Something else bothers me about this statement:

Shouldn't 'the Preseident's authority to appoint' actually be 'authority to *nominate*'?

Maybe I'm making too fine a distinction here. But an appointment can take place without the advice and consent of the Senate. Yet the position of US Attorney is one in which the Congress has required the President to *nominate* someone for the position, subject to the consent of the Senate.

Anyway, even if Fielding's use of the word 'appoint' here is correct, it's still a misleadingly strong claim given that the appointment is subject to the Senate's consent.

Don't expect anything of use from Specter. He's in the "no underlying crime" faction of the "Libby shouldn't suffer because he had to lie to the grand jury and the FBI" camp, so you can see that he's quite happy to ignore the facts when it suits his masters' purposes.

Don't expect anything of use from Specter. He's in the "no underlying crime" faction of the "Libby shouldn't suffer because he had to lie to the grand jury and the FBI" camp, so you can see that he's quite happy to ignore the facts when it suits his masters' purposes.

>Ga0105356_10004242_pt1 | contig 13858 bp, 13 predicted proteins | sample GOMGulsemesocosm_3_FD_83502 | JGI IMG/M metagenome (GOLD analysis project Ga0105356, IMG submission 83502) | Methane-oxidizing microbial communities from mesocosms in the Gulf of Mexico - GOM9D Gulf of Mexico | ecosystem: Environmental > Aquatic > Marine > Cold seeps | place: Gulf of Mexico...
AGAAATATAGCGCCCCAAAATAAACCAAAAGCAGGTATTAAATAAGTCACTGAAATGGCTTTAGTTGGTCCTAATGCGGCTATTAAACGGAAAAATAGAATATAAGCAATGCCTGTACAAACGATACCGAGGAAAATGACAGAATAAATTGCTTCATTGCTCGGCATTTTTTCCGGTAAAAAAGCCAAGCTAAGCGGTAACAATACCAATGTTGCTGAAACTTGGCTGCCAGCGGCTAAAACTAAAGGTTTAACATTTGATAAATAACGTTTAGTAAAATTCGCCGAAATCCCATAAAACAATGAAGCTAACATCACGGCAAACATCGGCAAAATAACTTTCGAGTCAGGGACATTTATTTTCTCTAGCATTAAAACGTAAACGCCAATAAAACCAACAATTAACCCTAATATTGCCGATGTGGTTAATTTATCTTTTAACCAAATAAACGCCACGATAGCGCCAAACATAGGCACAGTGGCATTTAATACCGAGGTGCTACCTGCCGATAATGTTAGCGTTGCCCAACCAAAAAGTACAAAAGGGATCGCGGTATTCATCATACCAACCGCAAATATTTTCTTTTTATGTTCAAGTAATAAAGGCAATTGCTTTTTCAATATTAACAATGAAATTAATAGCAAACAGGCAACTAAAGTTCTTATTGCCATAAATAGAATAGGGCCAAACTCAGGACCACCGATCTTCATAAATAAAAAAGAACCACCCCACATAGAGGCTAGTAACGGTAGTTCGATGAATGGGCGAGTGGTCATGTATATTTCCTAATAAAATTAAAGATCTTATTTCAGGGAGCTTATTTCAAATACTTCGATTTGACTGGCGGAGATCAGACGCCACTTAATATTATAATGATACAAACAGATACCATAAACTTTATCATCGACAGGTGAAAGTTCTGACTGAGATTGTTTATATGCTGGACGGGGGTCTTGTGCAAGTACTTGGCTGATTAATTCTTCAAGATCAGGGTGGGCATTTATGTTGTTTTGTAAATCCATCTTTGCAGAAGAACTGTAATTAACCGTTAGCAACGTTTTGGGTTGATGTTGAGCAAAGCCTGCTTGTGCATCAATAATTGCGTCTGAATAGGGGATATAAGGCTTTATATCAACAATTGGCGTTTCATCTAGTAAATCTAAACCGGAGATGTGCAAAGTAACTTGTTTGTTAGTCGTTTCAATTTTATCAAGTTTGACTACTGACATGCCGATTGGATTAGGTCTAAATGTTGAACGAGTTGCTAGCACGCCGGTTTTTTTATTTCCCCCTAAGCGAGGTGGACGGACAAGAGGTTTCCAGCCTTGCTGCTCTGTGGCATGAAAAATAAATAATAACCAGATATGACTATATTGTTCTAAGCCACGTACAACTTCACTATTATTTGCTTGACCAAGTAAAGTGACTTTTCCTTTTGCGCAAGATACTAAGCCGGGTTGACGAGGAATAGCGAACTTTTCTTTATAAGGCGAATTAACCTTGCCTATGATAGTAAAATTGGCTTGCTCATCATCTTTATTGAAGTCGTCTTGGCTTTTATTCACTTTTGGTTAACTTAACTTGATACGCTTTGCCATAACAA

The Constitution and statutes allow the President to delegate the appointment or nomination of US Attorneys. "Appointment" in the case of "interim" appointments not requiring Senate confirmation, via the change to Patriot [sic] Act II (since repealed). "Nomination" via the authority the Constitution explicitly grants Congress to provide for non-Presidential means of nomination and in certain circumstances to dispense with the Senate confirmation process.

But I haven't found yet where the authority to fire a US Attorney has been delegated, which would mean that Bush had to be directly involved in the AttorneyGate process, at least at the end, by authorizing the recommendations that Rove's team and Miers fed Sampson to feed to Gonzales to feed to Miers to feed to Cheney to feed to Bush, who used the pen.

The administration claims Bush wasn't involved. Apart from being a truism, that seems to create a break in the necessary authority to fire the US Attorneys. Assuming that Bush did authorize the firings, direct discussions with him might be privileged, deliberative discussions involving only others before the decision took place might be privileged. But under US v. Nixon, both could fall in the context of a criminal investigation.